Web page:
Anthony Rutkowski

Anthony Rutkowski

Principal, Netmagic Associates LLC
Joined on August 15, 2012 – United States
Total Post Views: 51,682

About

Tony Rutkowski is a Distinguished Senior Research Fellow at the Georgia Institute of Technology’s Center for International Strategy, Technology, and Policy (CISTP) at the Sam Nunn School of International Affairs.  As Executive Vice President for Yaana Technologies, he has served as rapporteur for cybersecurity in ITU-T since 2009 and served as the counselor for two ITU Secretaries-General between 1988 and 1992, co-authored a published ITU history, and led development and authored many regulatory provisions, laws, briefs, treaties, standards, books, and articles as an engineer-lawyer over many years in multiple positions in industry, government and academic institutions.  At one time, he did real engineering - being responsible for the communications and command & control systems as part of the Apollo Launch Teams at KSC Launch Complex 39.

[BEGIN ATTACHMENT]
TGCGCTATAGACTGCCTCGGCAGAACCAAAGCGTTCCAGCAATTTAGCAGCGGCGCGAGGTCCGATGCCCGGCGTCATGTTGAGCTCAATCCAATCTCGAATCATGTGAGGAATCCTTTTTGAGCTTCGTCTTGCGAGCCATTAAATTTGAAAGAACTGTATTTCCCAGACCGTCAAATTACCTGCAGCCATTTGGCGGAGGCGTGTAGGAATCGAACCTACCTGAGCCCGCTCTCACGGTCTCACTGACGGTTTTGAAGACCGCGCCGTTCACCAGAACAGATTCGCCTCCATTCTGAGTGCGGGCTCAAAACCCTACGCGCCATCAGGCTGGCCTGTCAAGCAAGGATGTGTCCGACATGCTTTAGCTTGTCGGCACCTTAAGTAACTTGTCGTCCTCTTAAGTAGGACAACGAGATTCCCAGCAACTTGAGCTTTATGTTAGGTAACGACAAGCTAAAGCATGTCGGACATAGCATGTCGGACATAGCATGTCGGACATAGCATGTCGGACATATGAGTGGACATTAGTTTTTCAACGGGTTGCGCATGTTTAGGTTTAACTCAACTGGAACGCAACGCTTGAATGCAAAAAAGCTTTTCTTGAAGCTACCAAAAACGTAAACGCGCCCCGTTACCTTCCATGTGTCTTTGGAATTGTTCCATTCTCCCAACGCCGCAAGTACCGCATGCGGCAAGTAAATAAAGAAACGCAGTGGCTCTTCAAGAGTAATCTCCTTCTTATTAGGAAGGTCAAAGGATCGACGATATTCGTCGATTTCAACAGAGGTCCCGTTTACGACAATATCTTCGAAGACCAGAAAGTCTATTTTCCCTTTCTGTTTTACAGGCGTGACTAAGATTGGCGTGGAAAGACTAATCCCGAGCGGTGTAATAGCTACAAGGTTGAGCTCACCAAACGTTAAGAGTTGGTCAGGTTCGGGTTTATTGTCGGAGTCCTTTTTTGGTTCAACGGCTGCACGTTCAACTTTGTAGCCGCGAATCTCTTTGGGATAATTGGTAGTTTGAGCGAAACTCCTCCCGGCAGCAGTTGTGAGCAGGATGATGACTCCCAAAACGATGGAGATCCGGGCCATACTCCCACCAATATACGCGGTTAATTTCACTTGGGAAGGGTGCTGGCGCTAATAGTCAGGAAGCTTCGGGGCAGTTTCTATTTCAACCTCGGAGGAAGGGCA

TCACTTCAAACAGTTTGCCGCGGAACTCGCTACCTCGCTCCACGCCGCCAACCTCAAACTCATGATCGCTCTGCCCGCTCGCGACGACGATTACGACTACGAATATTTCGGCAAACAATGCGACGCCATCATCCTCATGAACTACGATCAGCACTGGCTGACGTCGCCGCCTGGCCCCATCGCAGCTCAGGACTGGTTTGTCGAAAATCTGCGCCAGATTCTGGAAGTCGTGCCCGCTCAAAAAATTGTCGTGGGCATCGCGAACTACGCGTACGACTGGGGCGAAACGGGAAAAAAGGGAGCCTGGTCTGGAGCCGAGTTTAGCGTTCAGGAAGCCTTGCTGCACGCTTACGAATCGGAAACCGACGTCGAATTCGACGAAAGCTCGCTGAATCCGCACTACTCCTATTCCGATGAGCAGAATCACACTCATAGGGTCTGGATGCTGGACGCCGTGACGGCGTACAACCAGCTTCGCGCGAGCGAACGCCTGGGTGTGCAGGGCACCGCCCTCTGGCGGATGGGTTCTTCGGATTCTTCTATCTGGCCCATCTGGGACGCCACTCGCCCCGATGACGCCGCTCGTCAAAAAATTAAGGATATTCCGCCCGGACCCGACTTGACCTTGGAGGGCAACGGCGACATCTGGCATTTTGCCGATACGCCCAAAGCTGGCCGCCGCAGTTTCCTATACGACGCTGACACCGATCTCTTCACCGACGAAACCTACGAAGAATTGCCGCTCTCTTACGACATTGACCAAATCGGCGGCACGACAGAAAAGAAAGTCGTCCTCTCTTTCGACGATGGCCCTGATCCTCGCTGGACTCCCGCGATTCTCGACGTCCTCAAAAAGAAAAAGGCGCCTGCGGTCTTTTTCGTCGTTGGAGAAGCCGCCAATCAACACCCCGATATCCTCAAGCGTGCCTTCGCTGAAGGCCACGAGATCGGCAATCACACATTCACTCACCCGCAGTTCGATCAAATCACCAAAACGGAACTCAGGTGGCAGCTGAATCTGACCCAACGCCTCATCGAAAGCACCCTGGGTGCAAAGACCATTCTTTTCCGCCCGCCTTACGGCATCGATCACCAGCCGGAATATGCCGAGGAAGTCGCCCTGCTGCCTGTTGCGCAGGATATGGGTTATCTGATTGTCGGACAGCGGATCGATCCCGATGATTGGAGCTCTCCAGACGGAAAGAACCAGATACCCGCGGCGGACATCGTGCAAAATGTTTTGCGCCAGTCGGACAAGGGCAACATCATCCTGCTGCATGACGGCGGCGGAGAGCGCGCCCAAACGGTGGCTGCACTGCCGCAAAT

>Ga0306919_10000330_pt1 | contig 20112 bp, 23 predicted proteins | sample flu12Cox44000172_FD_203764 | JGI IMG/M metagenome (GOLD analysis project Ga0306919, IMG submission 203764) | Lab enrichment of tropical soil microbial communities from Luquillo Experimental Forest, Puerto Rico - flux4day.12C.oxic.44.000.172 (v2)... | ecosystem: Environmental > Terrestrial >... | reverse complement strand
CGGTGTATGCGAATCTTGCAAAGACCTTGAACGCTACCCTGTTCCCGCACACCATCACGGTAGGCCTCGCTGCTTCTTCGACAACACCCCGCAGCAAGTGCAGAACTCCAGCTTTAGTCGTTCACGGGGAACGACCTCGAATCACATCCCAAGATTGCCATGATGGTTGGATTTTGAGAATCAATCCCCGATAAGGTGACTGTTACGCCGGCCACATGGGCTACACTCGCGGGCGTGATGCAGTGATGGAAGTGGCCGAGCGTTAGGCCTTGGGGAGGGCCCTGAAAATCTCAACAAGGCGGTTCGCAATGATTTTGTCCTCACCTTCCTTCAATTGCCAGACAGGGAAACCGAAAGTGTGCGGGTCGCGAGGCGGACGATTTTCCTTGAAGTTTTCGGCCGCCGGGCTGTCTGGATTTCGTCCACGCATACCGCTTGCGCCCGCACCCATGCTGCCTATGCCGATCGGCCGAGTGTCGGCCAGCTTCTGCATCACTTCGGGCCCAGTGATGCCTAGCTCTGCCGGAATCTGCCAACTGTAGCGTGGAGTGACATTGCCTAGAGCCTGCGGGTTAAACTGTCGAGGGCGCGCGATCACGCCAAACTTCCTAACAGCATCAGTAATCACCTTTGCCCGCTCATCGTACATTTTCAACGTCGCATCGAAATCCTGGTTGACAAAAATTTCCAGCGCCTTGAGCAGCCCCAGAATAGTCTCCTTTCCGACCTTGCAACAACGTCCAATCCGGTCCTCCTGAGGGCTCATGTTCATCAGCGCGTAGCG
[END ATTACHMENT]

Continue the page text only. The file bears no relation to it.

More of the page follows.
Featured Blogs

Saving the ITU-T in Three Steps

In yet another committee meeting among the many over the past thirty years, the ITU-T is holding a Review Committee session in Geneva in two weeks in an attempt to save the organization. There aren't many people left these days interested in these noble efforts - largely from the only two remaining entities who participate significantly - Korea's government ETRI institute, and entities clustered around China's MIIT ministry. As someone who has participated in and written about the organization over the past forty years in many different capacities, I have some suggestions - in the spirit of recognizing that there is still something worth saving. more»

A Hospice Strategy for the ITU-T

After the Dubai World Conference on International Telecommunications (WCIT) debacle last year, the exit of almost everyone out of the ITU-T was accelerated. The ongoing meeting of its former "crown jewel" Study Group 13 that claims to be the global coordinator of all things Internet, Cloud Computing, SDN, IoT, and Future Networks, attracted only 80 people - mostly from three countries plus the host. Only a single person from the Americas attended. more»